Reliability, Performance, Compliance


Jet-skiers advised to carry mini flares


After a dramatic clifftop rescue on the Sussex Coast, jet-skiers have been advised to carry mini flares to summon help.

The call from the UK’s Maritime and Coastguard Agency (MCA) comes after a jet-skier suffered a suspected broken leg at Seaford after hitting a submerged obstacle.

Although his leg was badly injured he managed to scramble onto a small cliff ledge about 10ft. up to escape the incoming tide and the choppy seas and rocks below. He was later lifted to safety up the 180-foot cliff by a rescuer.

Newhaven Coastguard Birling Gap Coastguard & Eastbourne Coastguard along with Newhaven Lifeboat were called to Splash Point after being summoned by a fellow jet-skier. It became quickly clear that the lifeboat crew could not reach the precarious position, so a cliff technician was lowered down and delivered the casualty to the waiting Paramedics at the cliff top.

A spokesperson for the UK Coastguard says, “We commend the fact that the jet skier was wearing a lifejacket and an appropriate wetsuit which is exactly what we would recommend to anyone taking to the water on one of these watercrafts. His companion who phoned 999 and asked for the Coastguard also did exactly the right thing which ensured our quick response to the scene. We wish him a speedy recovery.”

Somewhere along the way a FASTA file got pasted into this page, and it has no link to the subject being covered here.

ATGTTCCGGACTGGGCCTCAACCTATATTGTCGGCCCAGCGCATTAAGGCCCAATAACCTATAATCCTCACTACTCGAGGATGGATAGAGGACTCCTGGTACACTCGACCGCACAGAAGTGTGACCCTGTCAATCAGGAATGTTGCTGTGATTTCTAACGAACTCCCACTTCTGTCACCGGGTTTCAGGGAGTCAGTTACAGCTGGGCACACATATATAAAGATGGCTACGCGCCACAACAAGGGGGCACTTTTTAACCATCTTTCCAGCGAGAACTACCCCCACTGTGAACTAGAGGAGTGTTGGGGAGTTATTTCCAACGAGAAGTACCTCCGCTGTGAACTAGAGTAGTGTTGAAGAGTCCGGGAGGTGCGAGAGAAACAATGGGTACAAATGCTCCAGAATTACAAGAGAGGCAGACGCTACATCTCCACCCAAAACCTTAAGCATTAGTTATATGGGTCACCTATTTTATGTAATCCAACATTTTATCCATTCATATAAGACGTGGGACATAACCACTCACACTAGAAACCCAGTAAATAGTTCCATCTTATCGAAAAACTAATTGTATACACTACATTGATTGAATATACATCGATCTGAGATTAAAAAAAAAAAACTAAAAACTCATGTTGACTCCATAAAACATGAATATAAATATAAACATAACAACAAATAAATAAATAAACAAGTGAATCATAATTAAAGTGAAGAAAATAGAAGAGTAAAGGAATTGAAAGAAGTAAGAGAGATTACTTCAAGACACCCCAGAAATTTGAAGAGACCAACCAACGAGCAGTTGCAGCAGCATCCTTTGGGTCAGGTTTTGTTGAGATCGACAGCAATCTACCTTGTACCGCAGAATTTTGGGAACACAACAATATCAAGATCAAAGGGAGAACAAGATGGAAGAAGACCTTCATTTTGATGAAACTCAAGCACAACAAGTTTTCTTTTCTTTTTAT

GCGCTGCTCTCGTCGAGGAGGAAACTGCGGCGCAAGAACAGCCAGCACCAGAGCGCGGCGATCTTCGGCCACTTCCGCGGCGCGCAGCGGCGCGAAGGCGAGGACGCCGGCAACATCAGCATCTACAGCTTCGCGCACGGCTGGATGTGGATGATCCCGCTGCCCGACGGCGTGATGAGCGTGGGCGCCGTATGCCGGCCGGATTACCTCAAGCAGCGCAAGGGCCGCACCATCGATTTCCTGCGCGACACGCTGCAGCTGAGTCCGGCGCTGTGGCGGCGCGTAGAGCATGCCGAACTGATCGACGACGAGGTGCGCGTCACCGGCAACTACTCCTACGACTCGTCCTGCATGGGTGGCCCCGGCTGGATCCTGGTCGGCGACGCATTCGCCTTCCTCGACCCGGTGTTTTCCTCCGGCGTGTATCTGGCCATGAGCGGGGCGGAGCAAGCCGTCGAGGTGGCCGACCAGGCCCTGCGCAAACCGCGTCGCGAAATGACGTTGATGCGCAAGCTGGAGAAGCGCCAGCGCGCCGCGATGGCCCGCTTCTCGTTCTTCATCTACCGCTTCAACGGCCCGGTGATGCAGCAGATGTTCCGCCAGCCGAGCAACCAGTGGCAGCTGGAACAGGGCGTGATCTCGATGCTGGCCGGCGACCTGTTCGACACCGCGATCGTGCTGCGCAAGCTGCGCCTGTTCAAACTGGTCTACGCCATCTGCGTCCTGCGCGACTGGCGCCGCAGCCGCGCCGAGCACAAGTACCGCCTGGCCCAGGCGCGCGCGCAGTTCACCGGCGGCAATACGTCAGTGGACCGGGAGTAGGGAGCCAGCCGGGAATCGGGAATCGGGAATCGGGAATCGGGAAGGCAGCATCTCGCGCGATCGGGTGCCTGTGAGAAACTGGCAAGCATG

The MCA says, “We always advise that if you’re going to take a jet-ski or personal watercraft onto the water then you should make sure you know how to operate these powerful machines by getting trained. You don’t want to find yourself in the water after being thrown off. This is also why we always recommend that you wear a buoyancy aid or impact vest and ensure you attach your kill cord to your personal buoyancy aid, so that if you end up in the water, the engine will stop.

“Take a hand-held VHF radio with you and attach it to yourself, so you can contact the Coastguard if you get into difficulty. A Personal Locator Beacon may be useful for more remote locations, along with mini flares and a fully charged mobile phone in a plastic bag.

“Although it’s not compulsory, we also recommend that people undertake the Royal Yachting Association's personal watercraft course which will give them the skills to use their jet skis and personal watercraft safely and with confidence. Joining a professional and reputable personal watercraft club is also a great way to take to the water safely.

“The majority of jet ski users are responsible, but in the past we have received complaints that jet skis have gone too fast and too close to shore. This is a concern to us as it’s putting swimmers and other beach-goers in danger.

“So, if any bylaws are in place, stick to them and be respectful of others in the water. If you see anyone putting others at risk or in difficulty at the coast, call 999 and ask for the Coastguard.”

The image is courtesy of

Jul 12, 2017